Simple,” given him because he was too prone to trust his treacherous vassals, and was so often deceived by them, is rather a title of honour than the reverse. From the very first his position was far weaker than that of any of his predecessors had been. The great fiefs had now become definitely hereditary: any endeavour to prevent the reversion of the father's land to the son was regarded as a usurpation on the king's part, and resented by the whole body of vassals of the realm. In every part of Neustria and Aquitaine the counts and dukes had now become semi-independent sovereigns, and it was only in the royal demesne, and in the lands of the great ecclesiastical fiefs, that the king retained monarchical power.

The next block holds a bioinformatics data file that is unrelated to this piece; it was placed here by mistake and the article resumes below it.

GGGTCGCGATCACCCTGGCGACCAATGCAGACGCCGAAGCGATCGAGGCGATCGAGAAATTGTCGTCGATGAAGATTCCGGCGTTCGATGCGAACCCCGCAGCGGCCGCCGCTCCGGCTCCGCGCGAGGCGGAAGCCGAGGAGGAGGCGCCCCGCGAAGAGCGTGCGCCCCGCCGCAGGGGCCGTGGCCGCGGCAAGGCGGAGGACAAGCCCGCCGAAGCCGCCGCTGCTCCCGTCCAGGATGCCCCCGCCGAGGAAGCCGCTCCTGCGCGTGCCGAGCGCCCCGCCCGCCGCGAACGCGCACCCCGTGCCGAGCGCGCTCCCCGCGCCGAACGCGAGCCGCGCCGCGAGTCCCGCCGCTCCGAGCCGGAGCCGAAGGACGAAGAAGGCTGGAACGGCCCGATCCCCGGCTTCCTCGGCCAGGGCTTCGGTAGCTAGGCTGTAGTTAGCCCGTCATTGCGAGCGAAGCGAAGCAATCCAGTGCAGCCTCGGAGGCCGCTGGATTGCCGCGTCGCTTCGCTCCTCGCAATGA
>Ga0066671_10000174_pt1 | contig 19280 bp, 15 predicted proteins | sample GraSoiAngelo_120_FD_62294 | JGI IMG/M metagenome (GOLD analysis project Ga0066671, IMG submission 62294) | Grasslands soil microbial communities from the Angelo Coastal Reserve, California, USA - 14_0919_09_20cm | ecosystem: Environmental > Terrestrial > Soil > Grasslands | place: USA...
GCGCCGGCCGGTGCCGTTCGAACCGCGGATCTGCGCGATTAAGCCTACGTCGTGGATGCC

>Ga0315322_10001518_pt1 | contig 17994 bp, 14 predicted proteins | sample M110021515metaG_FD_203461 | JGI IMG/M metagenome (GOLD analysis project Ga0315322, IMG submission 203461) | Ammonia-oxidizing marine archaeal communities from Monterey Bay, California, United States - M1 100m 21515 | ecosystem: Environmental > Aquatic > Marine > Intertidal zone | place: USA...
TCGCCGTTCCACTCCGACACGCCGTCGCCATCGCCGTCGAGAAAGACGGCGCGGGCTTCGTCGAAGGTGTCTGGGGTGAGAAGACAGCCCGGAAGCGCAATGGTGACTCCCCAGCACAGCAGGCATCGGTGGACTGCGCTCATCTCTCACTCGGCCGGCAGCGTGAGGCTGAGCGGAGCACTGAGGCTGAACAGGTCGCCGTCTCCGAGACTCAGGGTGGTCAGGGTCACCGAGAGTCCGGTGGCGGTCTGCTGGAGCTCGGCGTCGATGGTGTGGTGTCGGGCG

Charles was by no means destitute either of ambition or of energy. He did his best to assert his royal authority over his vassals, and to cope with the never-ending Danish invasions. He did not forget the traditional policy of the Neustrian Karlings, their desire to unite with their own realm the whole or part of Lotharingia, the plan that had led his grandfather Charles the Bald into so many unhappy wars. More fortunate than his ancestor, Charles succeeded in laying hands on a large portion of the disputed realm. The Austrasians had grown weary of their union with Germany while ruled by the turbulent and tyrannical Zwentibold, whom Arnulf had set over them. After Arnulf's death they cast out and slew his bastard, and adhered for a time to Lewis the Child. But when the young Lewis followed his father to the grave, the Lotharingians refused to concur with the other Teutonic races in setting Conrad the Franconian on the throne. Headed by the count of Hainault, Reginald-with-the-Long-Neck, they declared that they would have none but a Karling to reign over them, and Lotharingia threw themselves into the arms of Charles the joined to Simple. From 912 onwards he reigned as their *** king, and found his best supporters among their warriors, for Austrasia was not yet so feudalised as Neustria, and the love of the old royal house was still strong within its borders. --